When I heard that Spotify had a podcast based on the premise that the CIA wrote the Scorpions 1991 international hit “Wind of Change”, I literally giggled out loud. “What a hoot!” I thought. “They’ll have to get the song’s composer, Scorpions lead singer Klaus Meine, to tell The New Yorker reporter about being invited to meet and dine with Soviet Premiere Mikhail Gorbachev in Summer 1990 when Scorpions played the Moscow Music and Peace Festival, which inspired Meine to write “Wind of Change”…
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It was the mid-Eighties, and rolling the streets of Dallas/Ft.Worth felt less right in a big-block muscle car and just right in a fire-engine red BMW M3 with The Cult “Love” cassette permanently jammed in the dash player blasting “She Sells Sanctuary”,”Rain”,”Nirvana”, and “Big Neon Glitter”. Hard to believe it was thirty-five years ago.
Eddie Van Halen has died. Here he is In the Studio with Sammy Hagar, brother Alex Van Halen, & Michael Anthony for the story of “5150”.
The Moody Blues’ sixth album, “A Question of Balance”, released fifty summers ago, unfolded like a sweeping cinematic epic playing in the panorama between your ears. The antithesis of a Top 40 band, nevertheless “A Question of Balance” contained the dynamic hit “Question” plus “Dawning is the Day”,”How is It We Are Here”,”It’s Up to You”, and the classic “Melancholy Man”. Justin Hayward and John Lodge co-host here In the Studio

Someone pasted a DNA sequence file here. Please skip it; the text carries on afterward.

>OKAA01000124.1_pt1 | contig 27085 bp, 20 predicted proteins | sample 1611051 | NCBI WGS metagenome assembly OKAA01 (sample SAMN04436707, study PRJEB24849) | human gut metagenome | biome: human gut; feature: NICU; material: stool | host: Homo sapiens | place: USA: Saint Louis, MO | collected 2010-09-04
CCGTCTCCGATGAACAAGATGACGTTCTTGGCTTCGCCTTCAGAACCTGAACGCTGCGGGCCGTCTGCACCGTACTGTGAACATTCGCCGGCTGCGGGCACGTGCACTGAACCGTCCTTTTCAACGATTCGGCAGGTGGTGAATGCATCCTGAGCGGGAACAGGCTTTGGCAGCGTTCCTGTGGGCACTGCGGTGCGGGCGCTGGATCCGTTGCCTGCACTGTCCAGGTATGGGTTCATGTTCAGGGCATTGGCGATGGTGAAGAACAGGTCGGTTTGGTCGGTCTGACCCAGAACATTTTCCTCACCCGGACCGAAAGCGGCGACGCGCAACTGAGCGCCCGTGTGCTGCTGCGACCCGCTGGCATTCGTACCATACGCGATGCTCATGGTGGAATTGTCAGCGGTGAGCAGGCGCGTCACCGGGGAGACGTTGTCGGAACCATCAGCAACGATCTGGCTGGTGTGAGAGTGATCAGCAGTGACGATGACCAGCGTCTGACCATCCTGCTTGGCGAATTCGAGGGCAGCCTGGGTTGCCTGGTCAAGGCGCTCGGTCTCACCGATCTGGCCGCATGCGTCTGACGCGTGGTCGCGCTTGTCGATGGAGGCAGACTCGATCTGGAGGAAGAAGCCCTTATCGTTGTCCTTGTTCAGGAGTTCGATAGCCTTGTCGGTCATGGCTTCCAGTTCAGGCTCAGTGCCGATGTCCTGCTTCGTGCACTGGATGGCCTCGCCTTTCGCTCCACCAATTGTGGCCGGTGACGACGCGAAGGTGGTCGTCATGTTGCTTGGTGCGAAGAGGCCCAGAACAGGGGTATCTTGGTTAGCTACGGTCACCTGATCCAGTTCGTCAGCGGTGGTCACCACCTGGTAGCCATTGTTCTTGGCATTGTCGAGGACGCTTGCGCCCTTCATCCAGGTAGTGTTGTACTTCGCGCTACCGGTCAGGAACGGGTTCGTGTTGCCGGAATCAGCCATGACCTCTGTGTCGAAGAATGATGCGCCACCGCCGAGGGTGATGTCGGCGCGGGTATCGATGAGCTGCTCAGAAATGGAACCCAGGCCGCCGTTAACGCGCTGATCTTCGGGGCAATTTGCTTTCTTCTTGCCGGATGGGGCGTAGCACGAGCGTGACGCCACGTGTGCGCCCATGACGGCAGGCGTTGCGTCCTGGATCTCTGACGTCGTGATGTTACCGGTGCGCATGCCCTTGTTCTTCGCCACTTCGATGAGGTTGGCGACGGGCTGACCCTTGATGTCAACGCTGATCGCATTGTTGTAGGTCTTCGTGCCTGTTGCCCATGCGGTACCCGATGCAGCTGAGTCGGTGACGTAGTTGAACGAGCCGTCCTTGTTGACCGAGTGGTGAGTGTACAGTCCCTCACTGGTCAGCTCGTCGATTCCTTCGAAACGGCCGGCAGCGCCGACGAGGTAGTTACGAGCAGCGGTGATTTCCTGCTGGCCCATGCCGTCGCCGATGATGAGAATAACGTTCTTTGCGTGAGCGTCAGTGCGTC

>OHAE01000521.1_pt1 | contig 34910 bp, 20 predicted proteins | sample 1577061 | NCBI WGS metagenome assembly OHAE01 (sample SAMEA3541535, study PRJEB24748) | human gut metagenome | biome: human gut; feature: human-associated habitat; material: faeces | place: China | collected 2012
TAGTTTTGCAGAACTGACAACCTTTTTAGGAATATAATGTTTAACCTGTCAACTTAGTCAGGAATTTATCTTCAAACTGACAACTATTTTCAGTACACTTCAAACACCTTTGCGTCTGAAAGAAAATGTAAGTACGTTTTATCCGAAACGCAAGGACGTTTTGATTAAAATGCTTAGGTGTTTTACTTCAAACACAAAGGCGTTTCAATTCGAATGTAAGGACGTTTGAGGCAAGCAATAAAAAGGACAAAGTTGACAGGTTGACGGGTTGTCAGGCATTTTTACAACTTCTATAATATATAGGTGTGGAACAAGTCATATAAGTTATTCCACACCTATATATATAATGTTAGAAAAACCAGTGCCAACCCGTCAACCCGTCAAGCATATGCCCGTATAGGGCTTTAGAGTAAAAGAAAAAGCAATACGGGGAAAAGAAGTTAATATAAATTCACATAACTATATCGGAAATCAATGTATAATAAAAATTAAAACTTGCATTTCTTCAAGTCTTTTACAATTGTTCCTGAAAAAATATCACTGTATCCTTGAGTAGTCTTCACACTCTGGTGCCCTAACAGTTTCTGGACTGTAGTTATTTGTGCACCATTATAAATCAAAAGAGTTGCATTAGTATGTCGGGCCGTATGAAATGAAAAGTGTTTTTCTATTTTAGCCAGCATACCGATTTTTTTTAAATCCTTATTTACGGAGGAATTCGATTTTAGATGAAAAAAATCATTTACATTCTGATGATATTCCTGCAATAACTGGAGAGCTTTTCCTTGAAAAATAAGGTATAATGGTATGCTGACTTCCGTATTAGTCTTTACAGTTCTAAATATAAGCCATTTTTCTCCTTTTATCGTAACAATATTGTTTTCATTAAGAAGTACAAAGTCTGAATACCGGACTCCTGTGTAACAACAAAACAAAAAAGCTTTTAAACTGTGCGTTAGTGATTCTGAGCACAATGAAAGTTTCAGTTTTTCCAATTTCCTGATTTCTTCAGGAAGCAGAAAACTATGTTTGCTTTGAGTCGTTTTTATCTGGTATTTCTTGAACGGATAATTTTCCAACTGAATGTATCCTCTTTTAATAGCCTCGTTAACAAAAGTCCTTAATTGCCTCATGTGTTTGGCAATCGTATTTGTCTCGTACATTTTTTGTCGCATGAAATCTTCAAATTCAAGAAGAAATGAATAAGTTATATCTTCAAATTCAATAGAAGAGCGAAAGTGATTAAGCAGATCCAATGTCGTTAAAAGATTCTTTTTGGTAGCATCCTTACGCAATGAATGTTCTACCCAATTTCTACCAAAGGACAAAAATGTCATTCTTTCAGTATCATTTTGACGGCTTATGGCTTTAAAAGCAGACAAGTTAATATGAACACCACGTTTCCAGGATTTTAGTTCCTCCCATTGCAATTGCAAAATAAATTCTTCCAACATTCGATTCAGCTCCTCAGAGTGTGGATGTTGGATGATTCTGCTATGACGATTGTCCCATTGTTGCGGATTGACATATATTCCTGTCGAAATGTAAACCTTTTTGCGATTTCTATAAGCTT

The World Premiere radio special in July 1980 for the Lynyrd Skynyrd survivors’ highly-anticipated ( and highly emotional ) return as the Rossington Collins Band on “Anytime, Any Place, Anywhere”.
Pete Townshend and Roger Daltrey here In the Studio hosting the fiftieth anniversary of The Who “Live at Leeds” , with archival classic rock interview from the late John Entwistle .
The story behind this live performance by Van Halen of “Poundcake” in the streets of downtown Dallas in December 1991 gets filed under Urban Legends that are actually true.
The Who Live at Leeds may have been the first live album I ever bought, but it’s safe to say that it has since remained a benchmark with which to compare a half century of live performance pretenders to the throne of anything demonstrably better.
They were the changes in musical direction and key personnel made on Jethro Tull’s critical preceding third album, “Benefit”, in April 1970, that provided the oxygen in “Aqualung” ‘s tank a year later.
It had been such a “long time”, almost seven years, since the band Boston had recorded and toured that when Tom Scholz, Brad Delp, and Company returned to the concert stage headlining the 1987 Texxas Jam in front of 70,000 in the Dallas Cotton Bowl, it was international news. It also was a terrifying re-entry […]